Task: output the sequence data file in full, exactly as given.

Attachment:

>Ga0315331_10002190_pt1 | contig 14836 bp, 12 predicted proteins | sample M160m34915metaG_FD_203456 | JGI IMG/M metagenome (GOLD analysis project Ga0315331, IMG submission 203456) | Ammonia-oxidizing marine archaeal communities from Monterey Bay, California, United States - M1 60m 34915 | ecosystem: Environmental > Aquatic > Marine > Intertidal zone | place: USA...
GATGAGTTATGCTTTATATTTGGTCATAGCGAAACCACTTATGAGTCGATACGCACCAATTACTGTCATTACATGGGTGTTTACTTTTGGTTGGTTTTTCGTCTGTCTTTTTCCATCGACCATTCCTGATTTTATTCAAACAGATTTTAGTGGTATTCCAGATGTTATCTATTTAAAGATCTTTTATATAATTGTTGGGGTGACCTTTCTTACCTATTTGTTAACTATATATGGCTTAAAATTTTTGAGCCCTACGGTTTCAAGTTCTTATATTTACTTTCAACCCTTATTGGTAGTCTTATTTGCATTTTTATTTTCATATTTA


>Ga0315331_10002190_pt1 | contig 14836 bp, 12 predicted proteins | sample M160m34915metaG_FD_203456 | JGI IMG/M metagenome (GOLD analysis project Ga0315331, IMG submission 203456) | Ammonia-oxidizing marine archaeal communities from Monterey Bay, California, United States - M1 60m 34915 | ecosystem: Environmental > Aquatic > Marine > Intertidal zone | place: USA...
GATGAGTTATGCTTTATATTTGGTCATAGCGAAACCACTTATGAGTCGATACGCACCAATTACTGTCATTACATGGGTGTTTACTTTTGGTTGGTTTTTCGTCTGTCTTTTTCCATCGACCATTCCTGATTTTATTCAAACAGATTTTAGTGGTATTCCAGATGTTATCTATTTAAAGATCTTTTATATAATTGTTGGGGTGACCTTTCTTACCTATTTGTTAACTATATATGGCTTAAAATTTTTGAGCCCTACGGTTTCAAGTTCTTATATTTACTTTCAACCCTTATTGGTAGTCTTATTTGCATTTTTATTTTCATATTTA